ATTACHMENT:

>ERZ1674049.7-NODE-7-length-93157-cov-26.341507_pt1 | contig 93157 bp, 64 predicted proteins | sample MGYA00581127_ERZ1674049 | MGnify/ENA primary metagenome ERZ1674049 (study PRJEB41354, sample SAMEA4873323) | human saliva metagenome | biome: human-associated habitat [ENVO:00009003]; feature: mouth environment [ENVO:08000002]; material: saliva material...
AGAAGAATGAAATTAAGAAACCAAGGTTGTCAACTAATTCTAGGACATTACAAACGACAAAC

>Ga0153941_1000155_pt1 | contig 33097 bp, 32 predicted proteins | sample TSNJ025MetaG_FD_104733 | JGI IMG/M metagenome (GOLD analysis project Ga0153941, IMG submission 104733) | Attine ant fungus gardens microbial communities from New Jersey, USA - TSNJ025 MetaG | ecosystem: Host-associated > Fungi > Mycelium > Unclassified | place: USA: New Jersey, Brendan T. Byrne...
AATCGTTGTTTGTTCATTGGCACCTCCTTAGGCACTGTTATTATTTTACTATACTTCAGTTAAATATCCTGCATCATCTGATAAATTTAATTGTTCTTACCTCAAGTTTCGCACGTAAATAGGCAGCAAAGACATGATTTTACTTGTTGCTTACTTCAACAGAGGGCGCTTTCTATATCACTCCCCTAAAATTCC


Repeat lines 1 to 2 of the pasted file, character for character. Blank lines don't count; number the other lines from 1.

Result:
>ERZ1674049.7-NODE-7-length-93157-cov-26.341507_pt1 | contig 93157 bp, 64 predicted proteins | sample MGYA00581127_ERZ1674049 | MGnify/ENA primary metagenome ERZ1674049 (study PRJEB41354, sample SAMEA4873323) | human saliva metagenome | biome: human-associated habitat [ENVO:00009003]; feature: mouth environment [ENVO:08000002]; material: saliva material...
AGAAGAATGAAATTAAGAAACCAAGGTTGTCAACTAATTCTAGGACATTACAAACGACAAAC